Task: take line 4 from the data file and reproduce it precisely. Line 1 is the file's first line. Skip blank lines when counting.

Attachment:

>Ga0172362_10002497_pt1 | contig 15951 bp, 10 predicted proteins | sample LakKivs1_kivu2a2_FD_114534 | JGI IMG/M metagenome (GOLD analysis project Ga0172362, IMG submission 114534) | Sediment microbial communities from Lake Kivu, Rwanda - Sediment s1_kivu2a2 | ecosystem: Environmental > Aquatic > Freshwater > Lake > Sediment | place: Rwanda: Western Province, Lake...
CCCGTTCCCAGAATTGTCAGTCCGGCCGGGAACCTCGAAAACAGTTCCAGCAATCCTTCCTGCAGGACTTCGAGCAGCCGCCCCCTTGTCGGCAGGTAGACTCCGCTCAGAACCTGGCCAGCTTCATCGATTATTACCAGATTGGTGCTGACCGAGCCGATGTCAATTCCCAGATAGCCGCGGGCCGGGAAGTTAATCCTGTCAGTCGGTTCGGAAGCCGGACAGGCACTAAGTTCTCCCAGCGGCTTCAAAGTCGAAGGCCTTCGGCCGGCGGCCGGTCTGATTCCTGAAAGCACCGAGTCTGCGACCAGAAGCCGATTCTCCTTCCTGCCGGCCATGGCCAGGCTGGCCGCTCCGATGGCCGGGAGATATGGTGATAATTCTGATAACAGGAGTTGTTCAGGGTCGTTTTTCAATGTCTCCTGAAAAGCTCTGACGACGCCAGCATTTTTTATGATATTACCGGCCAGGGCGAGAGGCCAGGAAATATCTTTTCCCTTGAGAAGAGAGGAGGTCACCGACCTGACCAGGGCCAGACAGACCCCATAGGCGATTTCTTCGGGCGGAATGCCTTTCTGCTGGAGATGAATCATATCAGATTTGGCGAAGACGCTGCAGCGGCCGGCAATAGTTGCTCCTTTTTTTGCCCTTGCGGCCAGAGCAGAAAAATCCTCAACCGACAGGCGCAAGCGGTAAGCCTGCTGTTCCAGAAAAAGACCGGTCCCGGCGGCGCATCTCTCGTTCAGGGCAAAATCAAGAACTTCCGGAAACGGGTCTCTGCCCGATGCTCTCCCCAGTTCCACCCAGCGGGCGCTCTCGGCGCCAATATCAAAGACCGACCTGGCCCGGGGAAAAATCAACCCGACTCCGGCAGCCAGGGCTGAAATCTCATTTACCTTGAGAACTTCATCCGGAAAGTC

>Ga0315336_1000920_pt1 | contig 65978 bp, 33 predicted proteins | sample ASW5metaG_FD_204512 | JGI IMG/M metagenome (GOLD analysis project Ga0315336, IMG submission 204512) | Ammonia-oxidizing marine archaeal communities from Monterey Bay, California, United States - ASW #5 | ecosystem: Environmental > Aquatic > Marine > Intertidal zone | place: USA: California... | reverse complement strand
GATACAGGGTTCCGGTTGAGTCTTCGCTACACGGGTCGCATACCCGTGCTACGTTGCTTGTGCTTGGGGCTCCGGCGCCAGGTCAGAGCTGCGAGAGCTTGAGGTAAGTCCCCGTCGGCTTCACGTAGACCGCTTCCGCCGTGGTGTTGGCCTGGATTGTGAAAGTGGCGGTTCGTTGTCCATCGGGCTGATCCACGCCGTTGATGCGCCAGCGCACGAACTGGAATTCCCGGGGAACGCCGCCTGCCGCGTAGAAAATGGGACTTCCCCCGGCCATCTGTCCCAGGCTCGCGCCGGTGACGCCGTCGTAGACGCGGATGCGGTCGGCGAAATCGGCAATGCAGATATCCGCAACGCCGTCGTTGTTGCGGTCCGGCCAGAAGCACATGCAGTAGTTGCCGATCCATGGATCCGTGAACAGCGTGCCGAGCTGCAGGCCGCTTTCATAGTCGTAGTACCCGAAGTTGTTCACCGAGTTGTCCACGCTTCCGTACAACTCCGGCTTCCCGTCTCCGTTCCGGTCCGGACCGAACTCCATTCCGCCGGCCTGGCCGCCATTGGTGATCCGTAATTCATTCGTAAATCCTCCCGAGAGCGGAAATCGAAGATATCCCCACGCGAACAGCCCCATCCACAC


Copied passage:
GATACAGGGTTCCGGTTGAGTCTTCGCTACACGGGTCGCATACCCGTGCTACGTTGCTTGTGCTTGGGGCTCCGGCGCCAGGTCAGAGCTGCGAGAGCTTGAGGTAAGTCCCCGTCGGCTTCACGTAGACCGCTTCCGCCGTGGTGTTGGCCTGGATTGTGAAAGTGGCGGTTCGTTGTCCATCGGGCTGATCCACGCCGTTGATGCGCCAGCGCACGAACTGGAATTCCCGGGGAACGCCGCCTGCCGCGTAGAAAATGGGACTTCCCCCGGCCATCTGTCCCAGGCTCGCGCCGGTGACGCCGTCGTAGACGCGGATGCGGTCGGCGAAATCGGCAATGCAGATATCCGCAACGCCGTCGTTGTTGCGGTCCGGCCAGAAGCACATGCAGTAGTTGCCGATCCATGGATCCGTGAACAGCGTGCCGAGCTGCAGGCCGCTTTCATAGTCGTAGTACCCGAAGTTGTTCACCGAGTTGTCCACGCTTCCGTACAACTCCGGCTTCCCGTCTCCGTTCCGGTCCGGACCGAACTCCATTCCGCCGGCCTGGCCGCCATTGGTGATCCGTAATTCATTCGTAAATCCTCCCGAGAGCGGAAATCGAAGATATCCCCACGCGAACAGCCCCATCCACAC